While it may be true that the buying power rests in your hands, don’t offend your developer with a bevy of proposal requirements and a ridiculously low budget. Also, you may be ready to start working on your new project tomorrow, but a busy developer likely has to juggle a full roster of other clients jostling for his attention. Don’t insist on an extremely tight lead time, and don’t act like you know everything. Remember, you’re partnering with an expert for a reason—they know what it takes to get the job done right.
Once you’ve drafted your RFP, take some time to customize it for each web designer you contact. A template RFP may provide a smart starting point, but you don’t want to spam 12 different companies with your request and sit back on your laurels. Instead, aim to initiate a conversation about what you’re looking for, and use your RFP to crystalize your wants and needs. By taking this approach, you’re bound to find a development partner who will work diligently to bring your vision to life.
Most small business owners don’t give the color of their website much thought—after all, a design’s visual appeal is most important, right? In fact, your site’s design should extend far beyond appearance, by incorporating colors that can land you more sales. If you’re not already familiar with colors role in design and how it can alter the perceptions of your buyer, learn how you can utilize colors to boost your online conversions.
Why Does Color Matter?
Colors evoke emotions and subconscious responses from consumers. Yellow and orange tones project happiness and optimism, while most buyers see blue as trustworthy and dependable. In addition to these general ideas, different target groups vary in their color preferences. For example, many female buyers don’t like orange and brown, while men don’t like purple. A few simple color changes can make or break a company’s branding and marketing initiatives.
Finding the Best Color for Conversions
A number of detailed case studies have taken a closer look at color on the web, in an effort to pinpoint which colors help buyers land more sales. Some studies have found that using a red button instead of a green button can produce up to 34% more results. Before you fill your site with red buttons, however, it’s important to understand that color is merely a portion of the conversion equation.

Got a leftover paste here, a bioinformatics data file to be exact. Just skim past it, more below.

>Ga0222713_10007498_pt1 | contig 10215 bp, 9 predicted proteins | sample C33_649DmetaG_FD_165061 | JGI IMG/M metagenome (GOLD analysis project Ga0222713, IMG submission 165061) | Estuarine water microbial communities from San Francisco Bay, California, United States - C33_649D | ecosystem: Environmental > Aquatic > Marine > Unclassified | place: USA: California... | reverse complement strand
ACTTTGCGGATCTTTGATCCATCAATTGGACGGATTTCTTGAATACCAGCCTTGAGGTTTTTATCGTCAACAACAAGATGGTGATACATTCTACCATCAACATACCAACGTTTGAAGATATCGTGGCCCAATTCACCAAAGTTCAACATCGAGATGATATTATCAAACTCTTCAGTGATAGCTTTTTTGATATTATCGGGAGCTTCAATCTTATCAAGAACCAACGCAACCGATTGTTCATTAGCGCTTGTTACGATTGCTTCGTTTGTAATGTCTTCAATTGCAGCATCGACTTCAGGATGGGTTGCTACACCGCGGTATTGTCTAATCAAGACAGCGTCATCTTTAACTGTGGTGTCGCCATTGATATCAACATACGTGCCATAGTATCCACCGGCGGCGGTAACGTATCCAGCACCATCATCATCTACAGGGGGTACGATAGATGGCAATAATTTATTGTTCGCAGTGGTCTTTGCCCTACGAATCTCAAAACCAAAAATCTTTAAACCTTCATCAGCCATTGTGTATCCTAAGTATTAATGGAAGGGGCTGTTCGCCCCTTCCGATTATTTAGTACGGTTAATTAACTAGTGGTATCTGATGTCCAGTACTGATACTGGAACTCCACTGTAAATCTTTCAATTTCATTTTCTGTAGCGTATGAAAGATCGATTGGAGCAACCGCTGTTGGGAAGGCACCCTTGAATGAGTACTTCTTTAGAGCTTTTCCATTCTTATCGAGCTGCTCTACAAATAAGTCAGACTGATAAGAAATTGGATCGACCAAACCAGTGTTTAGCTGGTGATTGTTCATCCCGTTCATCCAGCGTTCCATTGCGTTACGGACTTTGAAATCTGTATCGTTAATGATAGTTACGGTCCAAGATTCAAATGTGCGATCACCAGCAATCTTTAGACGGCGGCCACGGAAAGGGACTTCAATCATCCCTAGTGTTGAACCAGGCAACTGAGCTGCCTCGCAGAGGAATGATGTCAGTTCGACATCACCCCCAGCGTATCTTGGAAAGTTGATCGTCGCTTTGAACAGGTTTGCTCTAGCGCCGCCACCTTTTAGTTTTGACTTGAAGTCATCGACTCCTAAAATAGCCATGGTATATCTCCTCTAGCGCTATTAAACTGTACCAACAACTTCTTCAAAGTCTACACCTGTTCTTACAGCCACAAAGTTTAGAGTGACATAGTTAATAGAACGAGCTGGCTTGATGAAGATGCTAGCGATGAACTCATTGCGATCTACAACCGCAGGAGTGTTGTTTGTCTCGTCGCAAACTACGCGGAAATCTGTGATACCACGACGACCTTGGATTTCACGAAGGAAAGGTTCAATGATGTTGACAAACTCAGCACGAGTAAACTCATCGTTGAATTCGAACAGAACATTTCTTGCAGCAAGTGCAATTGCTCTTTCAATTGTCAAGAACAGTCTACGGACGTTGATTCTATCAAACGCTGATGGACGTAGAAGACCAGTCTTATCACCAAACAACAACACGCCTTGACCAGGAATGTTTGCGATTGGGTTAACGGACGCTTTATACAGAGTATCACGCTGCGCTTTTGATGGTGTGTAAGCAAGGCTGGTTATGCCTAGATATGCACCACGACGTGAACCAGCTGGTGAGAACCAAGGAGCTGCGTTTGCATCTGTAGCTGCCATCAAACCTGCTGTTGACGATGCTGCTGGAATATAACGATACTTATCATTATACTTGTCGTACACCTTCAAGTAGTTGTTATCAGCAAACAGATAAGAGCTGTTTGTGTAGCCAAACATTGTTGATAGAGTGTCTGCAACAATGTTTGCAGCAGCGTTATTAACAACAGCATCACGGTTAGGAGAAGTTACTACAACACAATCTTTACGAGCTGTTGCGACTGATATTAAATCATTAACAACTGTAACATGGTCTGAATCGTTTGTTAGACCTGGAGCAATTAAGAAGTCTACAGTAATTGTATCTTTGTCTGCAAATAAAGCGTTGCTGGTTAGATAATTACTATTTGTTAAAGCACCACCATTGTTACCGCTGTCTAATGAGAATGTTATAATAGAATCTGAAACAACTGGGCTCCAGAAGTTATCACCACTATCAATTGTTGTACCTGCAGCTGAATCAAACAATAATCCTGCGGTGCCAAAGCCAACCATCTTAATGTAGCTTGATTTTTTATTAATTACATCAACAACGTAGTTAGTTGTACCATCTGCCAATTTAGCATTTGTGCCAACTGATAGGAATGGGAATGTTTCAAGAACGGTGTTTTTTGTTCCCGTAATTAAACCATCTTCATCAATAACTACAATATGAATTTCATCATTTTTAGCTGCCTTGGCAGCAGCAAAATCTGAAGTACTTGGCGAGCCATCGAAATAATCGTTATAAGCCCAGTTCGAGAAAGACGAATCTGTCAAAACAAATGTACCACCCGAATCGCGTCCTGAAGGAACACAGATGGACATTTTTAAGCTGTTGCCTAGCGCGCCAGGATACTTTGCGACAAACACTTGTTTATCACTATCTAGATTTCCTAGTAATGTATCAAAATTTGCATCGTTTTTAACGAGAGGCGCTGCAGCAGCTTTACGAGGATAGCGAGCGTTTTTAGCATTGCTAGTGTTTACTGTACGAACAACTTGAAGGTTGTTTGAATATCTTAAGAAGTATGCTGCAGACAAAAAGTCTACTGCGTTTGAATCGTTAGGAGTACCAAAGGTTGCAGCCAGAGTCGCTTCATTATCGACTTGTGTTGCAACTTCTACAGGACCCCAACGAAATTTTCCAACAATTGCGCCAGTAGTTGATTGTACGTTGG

See, while color is undeniably important, it’s even more important to understand your audience. Many case studies and A/B tests have revealed results that seem completely contradictory to one another. That doesn’t mean that one color is necessarily better than the other, it simply means the site’s visitors respond better to one option in a particular case. Confused yet?
How to Realistically Choose the Right Color
Is color one of the most important elements of a website’s design? Yes—and yet, even the most talented marketers in the world are split on the best ways to implement color. As Unbounce points out, there is no single button shape, size, or color that will work perfectly in every situation. Instead, try to use colors that stand out and don’t be afraid to experiment to find the right fit.
Choosing the right colors for your website’s design is no easy process, and unfortunately, there are no definitive answers you can apply across the board. Don’t be discouraged, however. Treat your site like an ever-evolving tool to help you better market your business. Experiment wildly and see what you’re able to produce. If you have the resources to do so, consider testing different designs and colors to see what resonates best with consumers. Above all else, know your buyer—with a clearly defined target audience in mind, you’ll be better able to gauge a visitor’s response to your business site.
When it comes to building a dedicated following on social media platforms, most people fall into one of two camps: you either can’t get enough, or it feels like a massive chore. Whether you’re wasting too much time on Twitter and Facebook, or you can’t bring yourself to craft a single update, scheduling your statuses in advance can have a powerful effect on your overall social strategy.
Think you’re ready for the challenge? Use the following keys to maximize your social media impact and save time, too.
What is Status Scheduling?
Most casual social media users write statuses on a whim, uploading this information through the sites of their favorite social platforms. Heavy users and marketers instead rely on tools like Hootsuite and Tweetdeck.
These tools allow you to simultaneously update multiple accounts, shorten links, and schedule your statuses far in advance. It’s also worth noting that Twitter now allows business users to schedule tweets in advance through Twitter for Business.
A scheduled status looks just like a normal status, except it’s uploaded into the system in advance of its eventual publication. If you’re trying to keep your feed continually updated, you can schedule statuses to appear like clockwork every few hours or days, based on your unique social strategy.
Why to Schedule in Advance
Scheduling your regular updates in advance can help you save time and keep your social media accounts fresh. If you routinely go weeks without updating your social profiles, scheduling large blocks of updates several days in advance can help you stay on top of your strategy. Simply set your statuses to publish and forget about it.